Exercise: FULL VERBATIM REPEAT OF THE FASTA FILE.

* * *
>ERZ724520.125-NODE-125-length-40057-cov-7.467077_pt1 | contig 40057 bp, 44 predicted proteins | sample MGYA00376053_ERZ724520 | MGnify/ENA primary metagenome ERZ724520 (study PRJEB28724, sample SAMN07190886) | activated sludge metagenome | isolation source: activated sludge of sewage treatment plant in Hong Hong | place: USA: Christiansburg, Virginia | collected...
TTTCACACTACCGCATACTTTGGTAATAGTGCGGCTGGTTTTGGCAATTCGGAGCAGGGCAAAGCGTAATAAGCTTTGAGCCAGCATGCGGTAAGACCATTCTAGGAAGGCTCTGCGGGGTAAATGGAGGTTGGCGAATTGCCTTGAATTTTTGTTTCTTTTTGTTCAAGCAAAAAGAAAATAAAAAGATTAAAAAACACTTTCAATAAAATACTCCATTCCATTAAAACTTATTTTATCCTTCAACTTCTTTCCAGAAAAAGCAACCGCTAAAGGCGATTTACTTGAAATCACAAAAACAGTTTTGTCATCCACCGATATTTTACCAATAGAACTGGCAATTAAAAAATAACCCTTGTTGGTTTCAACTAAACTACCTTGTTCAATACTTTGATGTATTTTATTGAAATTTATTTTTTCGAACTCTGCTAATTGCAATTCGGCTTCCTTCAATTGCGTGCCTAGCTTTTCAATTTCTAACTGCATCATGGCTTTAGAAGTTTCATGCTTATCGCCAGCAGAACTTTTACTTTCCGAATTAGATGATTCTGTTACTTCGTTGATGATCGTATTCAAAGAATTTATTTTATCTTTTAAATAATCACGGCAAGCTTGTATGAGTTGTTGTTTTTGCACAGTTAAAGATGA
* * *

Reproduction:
>ERZ724520.125-NODE-125-length-40057-cov-7.467077_pt1 | contig 40057 bp, 44 predicted proteins | sample MGYA00376053_ERZ724520 | MGnify/ENA primary metagenome ERZ724520 (study PRJEB28724, sample SAMN07190886) | activated sludge metagenome | isolation source: activated sludge of sewage treatment plant in Hong Hong | place: USA: Christiansburg, Virginia | collected...
TTTCACACTACCGCATACTTTGGTAATAGTGCGGCTGGTTTTGGCAATTCGGAGCAGGGCAAAGCGTAATAAGCTTTGAGCCAGCATGCGGTAAGACCATTCTAGGAAGGCTCTGCGGGGTAAATGGAGGTTGGCGAATTGCCTTGAATTTTTGTTTCTTTTTGTTCAAGCAAAAAGAAAATAAAAAGATTAAAAAACACTTTCAATAAAATACTCCATTCCATTAAAACTTATTTTATCCTTCAACTTCTTTCCAGAAAAAGCAACCGCTAAAGGCGATTTACTTGAAATCACAAAAACAGTTTTGTCATCCACCGATATTTTACCAATAGAACTGGCAATTAAAAAATAACCCTTGTTGGTTTCAACTAAACTACCTTGTTCAATACTTTGATGTATTTTATTGAAATTTATTTTTTCGAACTCTGCTAATTGCAATTCGGCTTCCTTCAATTGCGTGCCTAGCTTTTCAATTTCTAACTGCATCATGGCTTTAGAAGTTTCATGCTTATCGCCAGCAGAACTTTTACTTTCCGAATTAGATGATTCTGTTACTTCGTTGATGATCGTATTCAAAGAATTTATTTTATCTTTTAAATAATCACGGCAAGCTTGTATGAGTTGTTGTTTTTGCACAGTTAAAGATGA